Earlier this month, Microsoft announced that with its Patch Tuesday update, it would start allowing Internet Explorer to block outdated ActiveX controls. However, with today’s update, instead of blocking the said elements, the company has provided users with 30 more days — until September — before it will automatically start squashing ActiveX controls.
Internet Explorer will soon start using a Microsoft-hosted file called versionlist.xml and determine whether an ActiveX control should be allowed to run. This will allow the browser to block elements like Java if it finds it to be vulnerable.
The company has now stated that it will offer this security feature, known as “out-of-date ActiveX control blocking” for Internet Explorer in September. Furthermore, Microsoft says that it will first start with blocking outdated Java files, and soon look into other vulnerable bodies.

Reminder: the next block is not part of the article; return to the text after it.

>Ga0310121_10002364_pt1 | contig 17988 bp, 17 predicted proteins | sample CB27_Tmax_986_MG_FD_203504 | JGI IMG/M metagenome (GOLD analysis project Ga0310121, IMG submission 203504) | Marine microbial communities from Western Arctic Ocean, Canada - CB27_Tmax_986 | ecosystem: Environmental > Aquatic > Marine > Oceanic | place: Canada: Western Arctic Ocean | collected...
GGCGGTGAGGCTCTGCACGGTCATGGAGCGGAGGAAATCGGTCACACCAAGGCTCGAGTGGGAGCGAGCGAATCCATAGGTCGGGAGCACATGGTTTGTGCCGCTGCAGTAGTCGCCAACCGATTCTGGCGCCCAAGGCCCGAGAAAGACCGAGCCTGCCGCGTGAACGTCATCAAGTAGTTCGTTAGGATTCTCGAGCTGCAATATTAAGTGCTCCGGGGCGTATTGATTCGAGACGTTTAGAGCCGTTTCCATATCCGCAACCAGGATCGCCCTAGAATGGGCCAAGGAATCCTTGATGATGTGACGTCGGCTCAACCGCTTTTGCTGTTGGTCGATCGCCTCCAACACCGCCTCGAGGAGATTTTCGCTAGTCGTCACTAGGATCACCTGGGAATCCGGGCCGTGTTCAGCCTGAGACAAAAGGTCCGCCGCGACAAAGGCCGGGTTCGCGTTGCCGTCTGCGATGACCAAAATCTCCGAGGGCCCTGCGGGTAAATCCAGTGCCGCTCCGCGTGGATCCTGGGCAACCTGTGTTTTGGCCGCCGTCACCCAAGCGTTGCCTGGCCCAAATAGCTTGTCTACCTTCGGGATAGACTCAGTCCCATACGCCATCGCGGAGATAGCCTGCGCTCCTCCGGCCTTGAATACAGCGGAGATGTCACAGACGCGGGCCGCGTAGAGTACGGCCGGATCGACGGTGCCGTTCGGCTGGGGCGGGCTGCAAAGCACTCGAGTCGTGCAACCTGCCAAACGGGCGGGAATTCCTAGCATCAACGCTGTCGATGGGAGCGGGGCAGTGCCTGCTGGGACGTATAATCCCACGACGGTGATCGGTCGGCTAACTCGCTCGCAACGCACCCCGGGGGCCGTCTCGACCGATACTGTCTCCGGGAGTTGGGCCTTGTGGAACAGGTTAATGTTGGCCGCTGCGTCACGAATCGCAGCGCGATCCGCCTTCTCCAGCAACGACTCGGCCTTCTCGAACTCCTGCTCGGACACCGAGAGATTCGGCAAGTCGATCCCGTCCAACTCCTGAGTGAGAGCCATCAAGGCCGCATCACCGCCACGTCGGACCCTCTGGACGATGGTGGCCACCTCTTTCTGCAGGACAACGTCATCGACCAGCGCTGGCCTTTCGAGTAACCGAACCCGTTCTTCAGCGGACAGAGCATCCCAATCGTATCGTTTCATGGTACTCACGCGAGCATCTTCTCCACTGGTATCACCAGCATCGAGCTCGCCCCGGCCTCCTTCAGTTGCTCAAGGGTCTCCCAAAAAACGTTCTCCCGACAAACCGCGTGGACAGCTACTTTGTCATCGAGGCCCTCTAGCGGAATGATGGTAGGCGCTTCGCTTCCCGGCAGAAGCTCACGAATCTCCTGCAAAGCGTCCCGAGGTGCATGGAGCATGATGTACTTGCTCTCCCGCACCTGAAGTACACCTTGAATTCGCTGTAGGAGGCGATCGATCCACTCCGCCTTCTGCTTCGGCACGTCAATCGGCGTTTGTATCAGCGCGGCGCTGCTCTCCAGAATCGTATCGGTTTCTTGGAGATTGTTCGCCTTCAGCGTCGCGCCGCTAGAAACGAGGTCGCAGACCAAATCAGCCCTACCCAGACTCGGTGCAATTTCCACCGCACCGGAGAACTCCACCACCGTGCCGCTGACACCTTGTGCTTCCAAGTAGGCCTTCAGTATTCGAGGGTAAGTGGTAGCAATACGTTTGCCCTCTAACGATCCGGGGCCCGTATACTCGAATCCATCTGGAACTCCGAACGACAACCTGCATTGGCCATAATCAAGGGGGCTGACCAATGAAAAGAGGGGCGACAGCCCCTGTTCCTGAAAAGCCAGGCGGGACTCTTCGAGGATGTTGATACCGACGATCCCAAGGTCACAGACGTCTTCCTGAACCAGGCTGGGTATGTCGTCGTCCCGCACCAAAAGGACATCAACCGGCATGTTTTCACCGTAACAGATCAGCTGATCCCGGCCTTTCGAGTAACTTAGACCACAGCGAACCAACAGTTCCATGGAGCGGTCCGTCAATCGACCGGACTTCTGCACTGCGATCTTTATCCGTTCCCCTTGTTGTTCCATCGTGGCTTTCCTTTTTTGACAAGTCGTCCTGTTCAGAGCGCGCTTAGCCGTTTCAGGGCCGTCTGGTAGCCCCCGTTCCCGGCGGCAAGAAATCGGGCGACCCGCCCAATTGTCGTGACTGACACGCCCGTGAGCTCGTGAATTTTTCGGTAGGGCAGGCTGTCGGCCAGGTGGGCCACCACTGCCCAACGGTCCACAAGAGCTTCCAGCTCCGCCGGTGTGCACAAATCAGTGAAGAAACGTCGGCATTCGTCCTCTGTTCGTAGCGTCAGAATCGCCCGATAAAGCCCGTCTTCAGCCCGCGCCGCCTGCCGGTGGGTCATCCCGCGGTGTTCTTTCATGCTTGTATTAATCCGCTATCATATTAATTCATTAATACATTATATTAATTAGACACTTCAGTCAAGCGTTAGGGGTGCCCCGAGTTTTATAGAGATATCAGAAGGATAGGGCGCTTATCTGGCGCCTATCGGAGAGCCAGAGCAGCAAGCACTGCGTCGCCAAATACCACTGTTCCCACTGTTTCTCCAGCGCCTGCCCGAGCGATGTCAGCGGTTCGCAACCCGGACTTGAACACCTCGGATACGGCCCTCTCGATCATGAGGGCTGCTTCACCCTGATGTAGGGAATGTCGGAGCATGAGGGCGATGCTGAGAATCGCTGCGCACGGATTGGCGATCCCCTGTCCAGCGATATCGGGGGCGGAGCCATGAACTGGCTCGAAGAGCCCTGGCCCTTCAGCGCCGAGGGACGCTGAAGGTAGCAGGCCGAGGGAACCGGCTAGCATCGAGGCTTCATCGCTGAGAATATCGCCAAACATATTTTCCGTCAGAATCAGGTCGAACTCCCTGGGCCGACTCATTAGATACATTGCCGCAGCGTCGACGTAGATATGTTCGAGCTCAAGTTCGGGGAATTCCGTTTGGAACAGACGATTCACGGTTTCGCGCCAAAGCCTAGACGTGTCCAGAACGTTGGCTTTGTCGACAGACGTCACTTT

Apparently the delay is because of customer feedback — people needed more time. The company says it is delaying the process “in order to give customers time to test and manage their environments.” When the feature will arrive on IE, it will allow users to manipulate ActiveX controls and deploy Group Policies to enable them to block ActiveX controls for a specific domain, or for all domains.
As of today, the related Group Policies still remain unaffected, however that will change come Tuesday, September 9th.Further reading: ActiveX, Internet Explorer, Microsoft